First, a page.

On Saturday U2's world tour hit Manchester, and our critic, David Sinclair, is still reeling.
In a carefully judged and, at times, surprisingly emotional performance, U2 showed what it means to be among "the last of the rock stars" when they opened the British leg of their Elevation world tour at the Manchester Evening News Arena on Saturday. Returning to a pop landscape which has changed beyond recognition since they started 23 years ago, the Irish veterans confirmed their continuing pre-eminence with a show which remained awake to modern developments, yet very much in tune with their traditional strengths.
Dressed in T-shirts and jeans, they began, almost as a pub band might, by playing Elevation with the house lights still on. For the first half-dozen or so numbers the lighting design incorporated no colour whatsoever, lending an austere, monochrome look to the proceedings.
But while the elaborate stage dressing of previous tours -- flying Trabants, banks of TV screens, giant lemons -- had gone, this was nevertheless a brilliantly designed and visually captivating set. Much of the action took place on a heart-shaped walkway that extended into the middle of the 17,000-capacity venue. Bono and the Edge both wandered around it at will, engaging in a mock fight during Until the End of the World. During The Fly, Bono turned it into an athletics track, charging dizzily around until he came to a sticky end as a silhouette flattened against a backlit "wall". Beautiful diaphonous scrims descended during With or Without You, which Bono sang in a voice that sounded parched with emotion.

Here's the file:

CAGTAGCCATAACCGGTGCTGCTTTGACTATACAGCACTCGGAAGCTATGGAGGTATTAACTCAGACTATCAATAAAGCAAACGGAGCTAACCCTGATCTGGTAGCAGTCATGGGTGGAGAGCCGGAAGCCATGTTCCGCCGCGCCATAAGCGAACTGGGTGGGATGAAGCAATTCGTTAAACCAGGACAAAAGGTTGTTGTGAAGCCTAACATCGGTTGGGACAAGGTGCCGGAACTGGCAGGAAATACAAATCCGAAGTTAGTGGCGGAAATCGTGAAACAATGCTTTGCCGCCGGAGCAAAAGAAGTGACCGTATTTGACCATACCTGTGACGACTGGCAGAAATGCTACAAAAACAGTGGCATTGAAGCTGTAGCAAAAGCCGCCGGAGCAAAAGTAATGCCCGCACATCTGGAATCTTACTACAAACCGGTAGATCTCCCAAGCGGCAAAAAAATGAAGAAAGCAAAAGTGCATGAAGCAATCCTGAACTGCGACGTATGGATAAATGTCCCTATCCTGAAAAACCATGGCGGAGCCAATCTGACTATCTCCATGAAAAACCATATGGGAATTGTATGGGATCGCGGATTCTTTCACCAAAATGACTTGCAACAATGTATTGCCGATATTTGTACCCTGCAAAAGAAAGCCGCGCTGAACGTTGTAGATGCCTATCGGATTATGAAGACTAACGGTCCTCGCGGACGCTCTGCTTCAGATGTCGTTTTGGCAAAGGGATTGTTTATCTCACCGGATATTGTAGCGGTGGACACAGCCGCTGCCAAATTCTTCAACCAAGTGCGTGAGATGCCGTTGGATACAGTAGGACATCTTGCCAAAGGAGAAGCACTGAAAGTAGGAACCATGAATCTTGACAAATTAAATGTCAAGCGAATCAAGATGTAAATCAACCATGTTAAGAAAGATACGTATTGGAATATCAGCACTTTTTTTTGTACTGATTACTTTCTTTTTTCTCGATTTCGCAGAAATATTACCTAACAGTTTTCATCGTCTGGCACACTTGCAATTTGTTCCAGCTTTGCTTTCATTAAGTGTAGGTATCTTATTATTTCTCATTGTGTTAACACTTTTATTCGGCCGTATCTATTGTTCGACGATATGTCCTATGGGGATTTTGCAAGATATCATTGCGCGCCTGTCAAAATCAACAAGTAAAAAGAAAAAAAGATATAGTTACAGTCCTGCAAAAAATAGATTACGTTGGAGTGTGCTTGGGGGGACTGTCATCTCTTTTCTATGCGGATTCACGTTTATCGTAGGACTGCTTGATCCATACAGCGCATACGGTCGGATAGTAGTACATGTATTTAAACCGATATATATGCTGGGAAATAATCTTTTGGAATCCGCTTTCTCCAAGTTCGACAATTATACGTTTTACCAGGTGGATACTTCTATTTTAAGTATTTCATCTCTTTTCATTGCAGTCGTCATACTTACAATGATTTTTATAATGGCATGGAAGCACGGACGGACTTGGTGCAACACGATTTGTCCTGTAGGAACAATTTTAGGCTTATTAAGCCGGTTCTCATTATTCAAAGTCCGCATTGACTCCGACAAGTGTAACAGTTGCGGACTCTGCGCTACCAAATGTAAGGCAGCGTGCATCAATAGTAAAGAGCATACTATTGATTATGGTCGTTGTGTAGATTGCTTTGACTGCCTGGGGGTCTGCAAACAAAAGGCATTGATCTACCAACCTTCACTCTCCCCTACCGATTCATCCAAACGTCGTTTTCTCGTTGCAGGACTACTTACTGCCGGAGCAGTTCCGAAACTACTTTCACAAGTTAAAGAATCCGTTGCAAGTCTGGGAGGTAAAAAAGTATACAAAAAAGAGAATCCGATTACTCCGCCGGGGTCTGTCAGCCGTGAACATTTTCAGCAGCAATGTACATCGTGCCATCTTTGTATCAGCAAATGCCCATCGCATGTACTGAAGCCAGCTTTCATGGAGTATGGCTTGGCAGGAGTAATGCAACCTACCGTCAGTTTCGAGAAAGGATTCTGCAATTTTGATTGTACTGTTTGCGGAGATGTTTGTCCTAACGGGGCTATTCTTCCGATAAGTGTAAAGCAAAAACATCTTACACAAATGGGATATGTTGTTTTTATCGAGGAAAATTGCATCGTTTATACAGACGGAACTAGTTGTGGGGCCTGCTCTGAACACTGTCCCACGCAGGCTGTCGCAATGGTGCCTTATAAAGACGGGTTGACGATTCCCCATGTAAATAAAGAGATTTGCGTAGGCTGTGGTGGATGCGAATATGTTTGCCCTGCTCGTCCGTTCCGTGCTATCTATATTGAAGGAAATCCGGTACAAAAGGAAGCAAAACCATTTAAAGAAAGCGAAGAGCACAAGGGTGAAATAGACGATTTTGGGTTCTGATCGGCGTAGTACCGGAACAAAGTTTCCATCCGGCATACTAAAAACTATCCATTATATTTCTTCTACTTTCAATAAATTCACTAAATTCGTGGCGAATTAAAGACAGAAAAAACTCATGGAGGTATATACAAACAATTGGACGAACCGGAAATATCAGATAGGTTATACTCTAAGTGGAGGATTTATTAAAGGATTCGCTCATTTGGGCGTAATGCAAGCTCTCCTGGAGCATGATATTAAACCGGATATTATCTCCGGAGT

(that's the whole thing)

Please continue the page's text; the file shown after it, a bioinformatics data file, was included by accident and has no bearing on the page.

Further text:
As the singer explained between songs, this tour is taking place during the last few days of his terminally ill father's life, and while Bono is often ridiculed for his tendency to ham it up, there was a genuinely poignant quality to much of this performance. His skill as a lyricist and as one of pop's great communicators is often underrated, but in a string of numbers during which the theme of death and personal loss was never far from the surface -- Kite, Stuck In A Moment You Can't Get Out Of and In A Little While -- he abjured the standard arena-rock bluster to produce something altogether more personal and meaningful. Stay, which he dedicated to the late Ian Curtis of Joy Division, proceeded in a similar vein. On a lighter note, though, the Edge, who has just turned 40, was treated to an impromptu Happy Birthday.